Missionary Myths

Christians in China
A.D. 600 to 2000
Jean-Pierre Charbonnier,
Translated by Archbishop M.N.L. Couve de Murville
Ignatius Press, $29.95, 664 pp. 

Journey to the East
The Jesuit Mission to China, 1579–1724
Liam Matthew Brockey
Harvard University Press, $35, 512 pp.

Jean-Pierre Charbonnier, a priest of the Missions Étrangères de Paris, begins his ambitious new book with the Syrian Church, whose arrival in China during the Tang dynasty fourteen centuries ago marks the first recorded appearance of Christianity in that country. From there, he continues through the mission to the Mongols in the thirteenth and fourteenth centuries, and the extraordinary (and often-told) story of the rise and fall of the Jesuit mission from the sixteenth to the eighteenth century. Then, after a twilight period, the modern era opens with the arrival in the nineteenth century of a new wave of missionaries, Protestant and Catholic, in a weakened China open to Western incursion.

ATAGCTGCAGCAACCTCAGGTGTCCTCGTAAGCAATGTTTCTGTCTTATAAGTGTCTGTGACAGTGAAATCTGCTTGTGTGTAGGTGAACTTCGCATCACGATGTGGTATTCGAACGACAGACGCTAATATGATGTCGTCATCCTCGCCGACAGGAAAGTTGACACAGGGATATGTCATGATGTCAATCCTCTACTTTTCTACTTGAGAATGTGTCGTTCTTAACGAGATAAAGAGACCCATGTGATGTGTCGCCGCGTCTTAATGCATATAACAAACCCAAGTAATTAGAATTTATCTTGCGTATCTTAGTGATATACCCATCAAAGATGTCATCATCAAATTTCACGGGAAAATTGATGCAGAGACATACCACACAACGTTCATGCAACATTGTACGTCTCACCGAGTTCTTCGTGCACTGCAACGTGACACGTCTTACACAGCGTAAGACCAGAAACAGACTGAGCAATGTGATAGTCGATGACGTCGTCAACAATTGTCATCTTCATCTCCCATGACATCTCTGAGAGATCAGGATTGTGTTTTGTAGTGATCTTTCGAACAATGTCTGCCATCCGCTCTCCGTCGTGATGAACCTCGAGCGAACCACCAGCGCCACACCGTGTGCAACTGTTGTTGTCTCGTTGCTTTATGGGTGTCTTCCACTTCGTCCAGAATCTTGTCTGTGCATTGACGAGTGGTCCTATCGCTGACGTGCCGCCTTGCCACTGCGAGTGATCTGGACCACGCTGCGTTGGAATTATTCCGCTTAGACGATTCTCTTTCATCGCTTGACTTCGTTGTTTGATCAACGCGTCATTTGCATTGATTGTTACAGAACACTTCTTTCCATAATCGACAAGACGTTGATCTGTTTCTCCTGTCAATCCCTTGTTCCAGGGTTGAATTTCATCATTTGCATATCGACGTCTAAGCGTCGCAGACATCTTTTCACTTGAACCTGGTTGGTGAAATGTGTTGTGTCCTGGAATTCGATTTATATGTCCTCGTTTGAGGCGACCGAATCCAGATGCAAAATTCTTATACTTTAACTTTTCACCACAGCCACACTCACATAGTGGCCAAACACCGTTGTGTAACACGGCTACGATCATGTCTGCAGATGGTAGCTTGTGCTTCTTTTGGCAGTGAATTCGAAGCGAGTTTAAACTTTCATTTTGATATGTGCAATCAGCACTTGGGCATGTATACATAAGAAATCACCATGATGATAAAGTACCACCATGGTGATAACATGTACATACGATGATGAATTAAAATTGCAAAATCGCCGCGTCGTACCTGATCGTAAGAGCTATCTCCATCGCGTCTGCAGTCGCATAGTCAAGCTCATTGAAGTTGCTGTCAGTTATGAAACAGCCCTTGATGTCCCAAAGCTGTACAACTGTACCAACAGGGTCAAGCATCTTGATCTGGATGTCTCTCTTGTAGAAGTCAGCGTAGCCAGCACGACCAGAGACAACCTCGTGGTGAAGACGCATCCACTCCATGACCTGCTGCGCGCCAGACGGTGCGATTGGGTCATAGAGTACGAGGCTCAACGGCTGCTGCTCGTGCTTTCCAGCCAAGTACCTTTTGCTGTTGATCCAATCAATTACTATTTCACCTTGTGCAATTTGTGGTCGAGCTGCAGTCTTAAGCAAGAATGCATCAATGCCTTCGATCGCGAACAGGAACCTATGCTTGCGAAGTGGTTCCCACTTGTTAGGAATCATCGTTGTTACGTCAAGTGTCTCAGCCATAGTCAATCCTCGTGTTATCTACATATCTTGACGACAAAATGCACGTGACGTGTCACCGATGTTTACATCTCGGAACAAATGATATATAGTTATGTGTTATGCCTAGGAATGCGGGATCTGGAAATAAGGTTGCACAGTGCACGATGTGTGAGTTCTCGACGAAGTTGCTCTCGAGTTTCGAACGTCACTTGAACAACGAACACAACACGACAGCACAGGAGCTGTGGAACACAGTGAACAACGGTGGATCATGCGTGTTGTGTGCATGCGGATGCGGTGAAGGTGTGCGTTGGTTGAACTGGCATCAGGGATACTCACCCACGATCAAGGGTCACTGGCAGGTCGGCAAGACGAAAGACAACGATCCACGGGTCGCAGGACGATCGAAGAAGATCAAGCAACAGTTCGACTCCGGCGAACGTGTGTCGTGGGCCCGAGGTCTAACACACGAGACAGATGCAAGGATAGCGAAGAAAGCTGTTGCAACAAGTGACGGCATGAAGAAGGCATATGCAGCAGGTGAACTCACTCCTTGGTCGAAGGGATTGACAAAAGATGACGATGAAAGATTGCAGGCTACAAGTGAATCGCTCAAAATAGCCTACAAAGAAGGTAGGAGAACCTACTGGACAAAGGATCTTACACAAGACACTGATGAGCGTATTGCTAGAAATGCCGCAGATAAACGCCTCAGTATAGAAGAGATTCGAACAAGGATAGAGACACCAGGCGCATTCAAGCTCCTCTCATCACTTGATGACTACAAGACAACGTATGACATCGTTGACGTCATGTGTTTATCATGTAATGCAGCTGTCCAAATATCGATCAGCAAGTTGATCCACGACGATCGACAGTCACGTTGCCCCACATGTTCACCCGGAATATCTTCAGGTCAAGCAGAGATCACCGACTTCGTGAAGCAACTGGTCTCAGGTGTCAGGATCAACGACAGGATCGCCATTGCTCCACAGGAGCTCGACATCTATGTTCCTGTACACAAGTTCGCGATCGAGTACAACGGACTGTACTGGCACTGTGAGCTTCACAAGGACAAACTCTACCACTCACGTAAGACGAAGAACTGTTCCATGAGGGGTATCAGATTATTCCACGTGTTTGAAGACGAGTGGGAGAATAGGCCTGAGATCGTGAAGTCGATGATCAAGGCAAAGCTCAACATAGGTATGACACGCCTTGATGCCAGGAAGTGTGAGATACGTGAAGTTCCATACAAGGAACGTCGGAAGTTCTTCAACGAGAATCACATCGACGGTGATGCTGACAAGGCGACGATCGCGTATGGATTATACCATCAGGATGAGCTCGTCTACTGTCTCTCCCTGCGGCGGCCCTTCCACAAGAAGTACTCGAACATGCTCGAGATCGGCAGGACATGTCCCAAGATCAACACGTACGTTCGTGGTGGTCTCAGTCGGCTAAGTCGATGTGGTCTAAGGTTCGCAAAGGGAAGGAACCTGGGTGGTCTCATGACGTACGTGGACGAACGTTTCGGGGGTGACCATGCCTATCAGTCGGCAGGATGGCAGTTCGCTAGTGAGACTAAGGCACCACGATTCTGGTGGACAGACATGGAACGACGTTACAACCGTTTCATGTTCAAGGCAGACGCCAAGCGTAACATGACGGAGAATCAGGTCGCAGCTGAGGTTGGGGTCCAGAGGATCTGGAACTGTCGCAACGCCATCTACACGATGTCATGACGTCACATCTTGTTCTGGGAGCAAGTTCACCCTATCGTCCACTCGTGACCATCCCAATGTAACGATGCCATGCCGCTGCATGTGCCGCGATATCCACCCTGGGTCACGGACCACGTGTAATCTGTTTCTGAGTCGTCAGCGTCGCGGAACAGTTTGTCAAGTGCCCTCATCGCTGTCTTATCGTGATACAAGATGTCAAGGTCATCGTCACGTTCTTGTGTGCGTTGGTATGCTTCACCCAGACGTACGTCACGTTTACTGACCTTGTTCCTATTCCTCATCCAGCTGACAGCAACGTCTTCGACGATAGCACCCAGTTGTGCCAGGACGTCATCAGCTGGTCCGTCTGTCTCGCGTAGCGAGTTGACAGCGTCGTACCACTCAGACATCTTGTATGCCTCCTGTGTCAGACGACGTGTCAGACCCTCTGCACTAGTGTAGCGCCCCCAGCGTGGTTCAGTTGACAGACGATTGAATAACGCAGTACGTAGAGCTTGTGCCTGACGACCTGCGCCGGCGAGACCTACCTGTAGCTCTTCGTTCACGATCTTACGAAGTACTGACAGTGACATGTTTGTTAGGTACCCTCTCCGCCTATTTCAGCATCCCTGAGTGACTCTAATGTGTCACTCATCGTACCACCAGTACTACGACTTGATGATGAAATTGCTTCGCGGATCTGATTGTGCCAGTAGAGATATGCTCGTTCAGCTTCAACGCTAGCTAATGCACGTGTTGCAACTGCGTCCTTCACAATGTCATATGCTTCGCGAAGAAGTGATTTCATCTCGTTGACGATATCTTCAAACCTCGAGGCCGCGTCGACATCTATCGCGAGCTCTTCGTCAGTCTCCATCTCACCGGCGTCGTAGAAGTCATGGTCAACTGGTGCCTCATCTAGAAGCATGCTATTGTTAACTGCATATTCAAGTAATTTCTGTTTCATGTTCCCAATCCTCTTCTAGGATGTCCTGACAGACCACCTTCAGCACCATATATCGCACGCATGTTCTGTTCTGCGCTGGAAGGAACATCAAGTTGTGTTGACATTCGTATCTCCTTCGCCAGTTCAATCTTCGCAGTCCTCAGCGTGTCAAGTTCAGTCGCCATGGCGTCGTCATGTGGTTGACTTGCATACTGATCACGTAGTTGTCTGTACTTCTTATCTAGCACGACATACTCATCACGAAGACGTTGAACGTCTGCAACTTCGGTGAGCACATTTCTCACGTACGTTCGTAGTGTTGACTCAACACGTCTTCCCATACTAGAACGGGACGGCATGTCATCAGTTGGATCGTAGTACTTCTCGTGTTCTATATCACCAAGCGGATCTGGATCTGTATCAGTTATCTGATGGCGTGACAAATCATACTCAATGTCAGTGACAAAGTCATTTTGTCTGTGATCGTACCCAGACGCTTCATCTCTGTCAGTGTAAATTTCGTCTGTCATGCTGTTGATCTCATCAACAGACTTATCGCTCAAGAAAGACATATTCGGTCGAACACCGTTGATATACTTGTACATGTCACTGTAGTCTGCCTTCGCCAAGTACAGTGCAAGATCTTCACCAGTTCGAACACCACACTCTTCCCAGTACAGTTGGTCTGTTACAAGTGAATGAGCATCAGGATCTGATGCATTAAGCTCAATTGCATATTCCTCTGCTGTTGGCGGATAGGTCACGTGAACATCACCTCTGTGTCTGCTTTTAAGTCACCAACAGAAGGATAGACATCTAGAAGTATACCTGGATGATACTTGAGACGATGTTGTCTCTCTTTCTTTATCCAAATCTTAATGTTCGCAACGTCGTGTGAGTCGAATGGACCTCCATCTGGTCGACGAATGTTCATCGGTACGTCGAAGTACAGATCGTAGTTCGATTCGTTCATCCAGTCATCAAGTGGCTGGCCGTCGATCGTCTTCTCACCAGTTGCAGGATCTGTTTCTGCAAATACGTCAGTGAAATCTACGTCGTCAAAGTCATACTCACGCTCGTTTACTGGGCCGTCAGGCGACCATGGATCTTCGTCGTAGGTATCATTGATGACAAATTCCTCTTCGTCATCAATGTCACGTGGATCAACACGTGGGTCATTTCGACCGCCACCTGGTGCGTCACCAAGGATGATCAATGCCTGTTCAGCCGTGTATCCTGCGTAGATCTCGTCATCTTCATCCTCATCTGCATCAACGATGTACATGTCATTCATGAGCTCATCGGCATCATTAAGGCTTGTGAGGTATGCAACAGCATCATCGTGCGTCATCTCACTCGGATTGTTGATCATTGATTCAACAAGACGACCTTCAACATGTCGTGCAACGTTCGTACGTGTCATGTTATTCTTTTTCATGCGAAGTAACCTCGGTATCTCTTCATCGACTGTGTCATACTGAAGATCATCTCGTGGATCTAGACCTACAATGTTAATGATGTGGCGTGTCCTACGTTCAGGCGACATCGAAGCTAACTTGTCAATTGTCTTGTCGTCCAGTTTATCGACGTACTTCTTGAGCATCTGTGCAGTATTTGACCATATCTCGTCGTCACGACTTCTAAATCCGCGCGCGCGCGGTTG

The author’s emphasis...

To read the rest of this article please login or become a subscriber.

About the Author

Nicholas Clifford, a professor emeritus of Middlebury College, is a frequent contributor to Commonweal.